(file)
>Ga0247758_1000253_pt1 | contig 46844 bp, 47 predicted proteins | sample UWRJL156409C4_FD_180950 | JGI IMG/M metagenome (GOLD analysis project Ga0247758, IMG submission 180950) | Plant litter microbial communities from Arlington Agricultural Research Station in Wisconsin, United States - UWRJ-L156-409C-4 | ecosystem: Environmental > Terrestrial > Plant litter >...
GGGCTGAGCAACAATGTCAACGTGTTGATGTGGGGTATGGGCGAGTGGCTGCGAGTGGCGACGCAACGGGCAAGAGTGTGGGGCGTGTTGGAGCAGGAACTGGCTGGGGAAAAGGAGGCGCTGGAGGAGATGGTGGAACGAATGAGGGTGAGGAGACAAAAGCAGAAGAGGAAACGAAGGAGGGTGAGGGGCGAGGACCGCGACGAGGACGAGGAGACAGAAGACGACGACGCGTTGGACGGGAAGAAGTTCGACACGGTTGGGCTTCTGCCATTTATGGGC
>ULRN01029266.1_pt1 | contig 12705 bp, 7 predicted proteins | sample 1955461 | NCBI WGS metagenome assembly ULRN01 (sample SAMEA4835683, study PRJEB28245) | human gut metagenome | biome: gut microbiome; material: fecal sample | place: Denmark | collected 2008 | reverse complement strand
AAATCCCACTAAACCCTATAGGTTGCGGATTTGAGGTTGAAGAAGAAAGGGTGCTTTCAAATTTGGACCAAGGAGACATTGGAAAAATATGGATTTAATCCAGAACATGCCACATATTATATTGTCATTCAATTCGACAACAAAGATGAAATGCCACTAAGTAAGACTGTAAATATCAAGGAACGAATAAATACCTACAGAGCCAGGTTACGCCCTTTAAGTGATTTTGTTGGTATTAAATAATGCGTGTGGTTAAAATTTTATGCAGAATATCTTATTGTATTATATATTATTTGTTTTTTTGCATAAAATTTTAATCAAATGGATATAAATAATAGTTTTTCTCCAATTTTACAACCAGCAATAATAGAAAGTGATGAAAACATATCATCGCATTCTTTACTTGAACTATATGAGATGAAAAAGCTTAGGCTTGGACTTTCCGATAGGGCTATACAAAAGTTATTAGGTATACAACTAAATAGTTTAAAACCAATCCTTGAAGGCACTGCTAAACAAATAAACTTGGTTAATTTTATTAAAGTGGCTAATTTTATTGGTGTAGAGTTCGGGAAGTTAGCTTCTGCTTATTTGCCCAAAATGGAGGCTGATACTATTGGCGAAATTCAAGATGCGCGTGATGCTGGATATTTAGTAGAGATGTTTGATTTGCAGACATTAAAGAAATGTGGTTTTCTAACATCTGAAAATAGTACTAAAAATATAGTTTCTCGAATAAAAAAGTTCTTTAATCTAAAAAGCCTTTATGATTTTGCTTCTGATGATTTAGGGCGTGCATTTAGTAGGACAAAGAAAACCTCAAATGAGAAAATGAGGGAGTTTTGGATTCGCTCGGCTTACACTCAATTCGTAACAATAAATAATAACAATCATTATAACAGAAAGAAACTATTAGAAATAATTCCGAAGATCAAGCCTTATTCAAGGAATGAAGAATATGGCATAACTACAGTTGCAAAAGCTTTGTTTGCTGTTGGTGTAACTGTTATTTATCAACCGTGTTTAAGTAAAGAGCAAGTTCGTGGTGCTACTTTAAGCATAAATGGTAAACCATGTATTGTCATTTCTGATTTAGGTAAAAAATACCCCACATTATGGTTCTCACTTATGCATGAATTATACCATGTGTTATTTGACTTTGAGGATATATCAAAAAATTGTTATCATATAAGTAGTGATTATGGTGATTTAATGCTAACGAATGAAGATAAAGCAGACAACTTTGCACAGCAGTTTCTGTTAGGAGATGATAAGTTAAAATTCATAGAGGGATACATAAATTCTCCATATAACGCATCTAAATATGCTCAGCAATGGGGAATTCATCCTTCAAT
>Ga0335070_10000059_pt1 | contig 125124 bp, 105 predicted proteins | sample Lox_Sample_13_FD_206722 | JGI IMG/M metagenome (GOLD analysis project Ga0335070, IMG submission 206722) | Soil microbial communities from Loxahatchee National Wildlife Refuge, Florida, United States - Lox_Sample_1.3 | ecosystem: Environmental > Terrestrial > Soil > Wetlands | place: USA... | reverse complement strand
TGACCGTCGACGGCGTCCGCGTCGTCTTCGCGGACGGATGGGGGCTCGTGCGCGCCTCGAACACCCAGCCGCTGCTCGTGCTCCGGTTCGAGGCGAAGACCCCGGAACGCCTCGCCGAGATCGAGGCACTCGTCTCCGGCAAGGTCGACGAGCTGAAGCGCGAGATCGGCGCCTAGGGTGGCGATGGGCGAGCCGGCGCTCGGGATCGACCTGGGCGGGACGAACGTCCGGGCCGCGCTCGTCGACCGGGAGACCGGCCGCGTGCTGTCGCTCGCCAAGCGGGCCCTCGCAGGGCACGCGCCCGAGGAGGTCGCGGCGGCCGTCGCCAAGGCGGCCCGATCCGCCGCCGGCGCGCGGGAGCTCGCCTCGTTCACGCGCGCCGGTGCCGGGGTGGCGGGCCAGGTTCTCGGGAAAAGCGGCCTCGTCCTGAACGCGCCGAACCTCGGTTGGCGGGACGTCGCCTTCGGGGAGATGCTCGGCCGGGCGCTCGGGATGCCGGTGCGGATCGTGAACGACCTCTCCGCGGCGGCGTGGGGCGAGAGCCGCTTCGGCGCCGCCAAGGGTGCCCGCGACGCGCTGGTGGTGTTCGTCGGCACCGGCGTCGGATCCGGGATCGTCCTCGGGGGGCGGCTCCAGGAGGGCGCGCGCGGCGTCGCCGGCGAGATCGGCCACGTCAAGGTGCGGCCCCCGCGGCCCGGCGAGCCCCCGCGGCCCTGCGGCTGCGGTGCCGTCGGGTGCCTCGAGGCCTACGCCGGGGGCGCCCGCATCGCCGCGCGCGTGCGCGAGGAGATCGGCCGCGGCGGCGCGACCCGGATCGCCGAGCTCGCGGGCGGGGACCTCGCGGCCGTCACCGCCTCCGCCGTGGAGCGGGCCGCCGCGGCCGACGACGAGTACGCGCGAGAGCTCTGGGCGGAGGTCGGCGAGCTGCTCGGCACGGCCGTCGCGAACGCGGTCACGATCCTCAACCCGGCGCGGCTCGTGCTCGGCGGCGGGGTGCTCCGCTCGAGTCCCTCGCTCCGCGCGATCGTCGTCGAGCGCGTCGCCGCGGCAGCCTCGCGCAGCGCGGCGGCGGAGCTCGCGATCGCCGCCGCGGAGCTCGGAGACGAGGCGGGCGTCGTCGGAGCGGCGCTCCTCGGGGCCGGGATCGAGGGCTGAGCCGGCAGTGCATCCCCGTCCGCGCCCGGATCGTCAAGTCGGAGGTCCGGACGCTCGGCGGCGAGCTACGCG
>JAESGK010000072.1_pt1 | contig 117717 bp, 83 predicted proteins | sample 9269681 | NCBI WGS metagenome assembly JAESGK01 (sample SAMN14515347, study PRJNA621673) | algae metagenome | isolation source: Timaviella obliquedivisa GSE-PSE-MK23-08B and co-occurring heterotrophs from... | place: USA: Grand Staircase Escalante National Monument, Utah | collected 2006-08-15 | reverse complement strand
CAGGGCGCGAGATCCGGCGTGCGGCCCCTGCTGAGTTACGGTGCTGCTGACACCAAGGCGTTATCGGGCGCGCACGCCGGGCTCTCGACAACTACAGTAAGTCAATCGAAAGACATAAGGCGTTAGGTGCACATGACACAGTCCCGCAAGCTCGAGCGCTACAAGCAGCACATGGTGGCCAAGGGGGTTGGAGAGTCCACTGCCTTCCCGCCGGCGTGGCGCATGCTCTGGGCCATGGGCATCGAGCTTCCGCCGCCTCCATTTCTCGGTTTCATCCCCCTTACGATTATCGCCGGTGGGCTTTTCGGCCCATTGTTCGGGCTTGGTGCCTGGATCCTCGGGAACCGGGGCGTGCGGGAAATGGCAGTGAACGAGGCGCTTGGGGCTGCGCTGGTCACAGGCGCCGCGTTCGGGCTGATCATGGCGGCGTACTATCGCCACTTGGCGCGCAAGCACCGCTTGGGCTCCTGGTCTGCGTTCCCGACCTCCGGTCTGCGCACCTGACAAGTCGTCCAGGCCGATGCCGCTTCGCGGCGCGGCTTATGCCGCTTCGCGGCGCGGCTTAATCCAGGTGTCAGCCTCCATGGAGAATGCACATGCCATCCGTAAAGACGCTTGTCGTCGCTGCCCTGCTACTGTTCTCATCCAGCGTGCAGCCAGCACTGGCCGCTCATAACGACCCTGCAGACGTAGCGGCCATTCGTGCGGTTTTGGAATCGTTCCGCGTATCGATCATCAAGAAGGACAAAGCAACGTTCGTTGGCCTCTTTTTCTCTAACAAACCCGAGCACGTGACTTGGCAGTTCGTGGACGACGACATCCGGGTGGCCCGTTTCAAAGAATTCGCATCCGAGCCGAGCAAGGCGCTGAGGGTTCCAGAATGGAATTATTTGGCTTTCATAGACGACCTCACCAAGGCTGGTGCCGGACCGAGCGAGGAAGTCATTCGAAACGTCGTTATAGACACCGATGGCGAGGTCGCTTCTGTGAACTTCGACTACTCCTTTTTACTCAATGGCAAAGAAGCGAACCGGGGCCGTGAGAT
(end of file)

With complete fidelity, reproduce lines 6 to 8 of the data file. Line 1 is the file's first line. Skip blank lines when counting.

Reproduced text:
TGACCGTCGACGGCGTCCGCGTCGTCTTCGCGGACGGATGGGGGCTCGTGCGCGCCTCGAACACCCAGCCGCTGCTCGTGCTCCGGTTCGAGGCGAAGACCCCGGAACGCCTCGCCGAGATCGAGGCACTCGTCTCCGGCAAGGTCGACGAGCTGAAGCGCGAGATCGGCGCCTAGGGTGGCGATGGGCGAGCCGGCGCTCGGGATCGACCTGGGCGGGACGAACGTCCGGGCCGCGCTCGTCGACCGGGAGACCGGCCGCGTGCTGTCGCTCGCCAAGCGGGCCCTCGCAGGGCACGCGCCCGAGGAGGTCGCGGCGGCCGTCGCCAAGGCGGCCCGATCCGCCGCCGGCGCGCGGGAGCTCGCCTCGTTCACGCGCGCCGGTGCCGGGGTGGCGGGCCAGGTTCTCGGGAAAAGCGGCCTCGTCCTGAACGCGCCGAACCTCGGTTGGCGGGACGTCGCCTTCGGGGAGATGCTCGGCCGGGCGCTCGGGATGCCGGTGCGGATCGTGAACGACCTCTCCGCGGCGGCGTGGGGCGAGAGCCGCTTCGGCGCCGCCAAGGGTGCCCGCGACGCGCTGGTGGTGTTCGTCGGCACCGGCGTCGGATCCGGGATCGTCCTCGGGGGGCGGCTCCAGGAGGGCGCGCGCGGCGTCGCCGGCGAGATCGGCCACGTCAAGGTGCGGCCCCCGCGGCCCGGCGAGCCCCCGCGGCCCTGCGGCTGCGGTGCCGTCGGGTGCCTCGAGGCCTACGCCGGGGGCGCCCGCATCGCCGCGCGCGTGCGCGAGGAGATCGGCCGCGGCGGCGCGACCCGGATCGCCGAGCTCGCGGGCGGGGACCTCGCGGCCGTCACCGCCTCCGCCGTGGAGCGGGCCGCCGCGGCCGACGACGAGTACGCGCGAGAGCTCTGGGCGGAGGTCGGCGAGCTGCTCGGCACGGCCGTCGCGAACGCGGTCACGATCCTCAACCCGGCGCGGCTCGTGCTCGGCGGCGGGGTGCTCCGCTCGAGTCCCTCGCTCCGCGCGATCGTCGTCGAGCGCGTCGCCGCGGCAGCCTCGCGCAGCGCGGCGGCGGAGCTCGCGATCGCCGCCGCGGAGCTCGGAGACGAGGCGGGCGTCGTCGGAGCGGCGCTCCTCGGGGCCGGGATCGAGGGCTGAGCCGGCAGTGCATCCCCGTCCGCGCCCGGATCGTCAAGTCGGAGGTCCGGACGCTCGGCGGCGAGCTACGCG
>JAESGK010000072.1_pt1 | contig 117717 bp, 83 predicted proteins | sample 9269681 | NCBI WGS metagenome assembly JAESGK01 (sample SAMN14515347, study PRJNA621673) | algae metagenome | isolation source: Timaviella obliquedivisa GSE-PSE-MK23-08B and co-occurring heterotrophs from... | place: USA: Grand Staircase Escalante National Monument, Utah | collected 2006-08-15 | reverse complement strand
CAGGGCGCGAGATCCGGCGTGCGGCCCCTGCTGAGTTACGGTGCTGCTGACACCAAGGCGTTATCGGGCGCGCACGCCGGGCTCTCGACAACTACAGTAAGTCAATCGAAAGACATAAGGCGTTAGGTGCACATGACACAGTCCCGCAAGCTCGAGCGCTACAAGCAGCACATGGTGGCCAAGGGGGTTGGAGAGTCCACTGCCTTCCCGCCGGCGTGGCGCATGCTCTGGGCCATGGGCATCGAGCTTCCGCCGCCTCCATTTCTCGGTTTCATCCCCCTTACGATTATCGCCGGTGGGCTTTTCGGCCCATTGTTCGGGCTTGGTGCCTGGATCCTCGGGAACCGGGGCGTGCGGGAAATGGCAGTGAACGAGGCGCTTGGGGCTGCGCTGGTCACAGGCGCCGCGTTCGGGCTGATCATGGCGGCGTACTATCGCCACTTGGCGCGCAAGCACCGCTTGGGCTCCTGGTCTGCGTTCCCGACCTCCGGTCTGCGCACCTGACAAGTCGTCCAGGCCGATGCCGCTTCGCGGCGCGGCTTATGCCGCTTCGCGGCGCGGCTTAATCCAGGTGTCAGCCTCCATGGAGAATGCACATGCCATCCGTAAAGACGCTTGTCGTCGCTGCCCTGCTACTGTTCTCATCCAGCGTGCAGCCAGCACTGGCCGCTCATAACGACCCTGCAGACGTAGCGGCCATTCGTGCGGTTTTGGAATCGTTCCGCGTATCGATCATCAAGAAGGACAAAGCAACGTTCGTTGGCCTCTTTTTCTCTAACAAACCCGAGCACGTGACTTGGCAGTTCGTGGACGACGACATCCGGGTGGCCCGTTTCAAAGAATTCGCATCCGAGCCGAGCAAGGCGCTGAGGGTTCCAGAATGGAATTATTTGGCTTTCATAGACGACCTCACCAAGGCTGGTGCCGGACCGAGCGAGGAAGTCATTCGAAACGTCGTTATAGACACCGATGGCGAGGTCGCTTCTGTGAACTTCGACTACTCCTTTTTACTCAATGGCAAAGAAGCGAACCGGGGCCGTGAGAT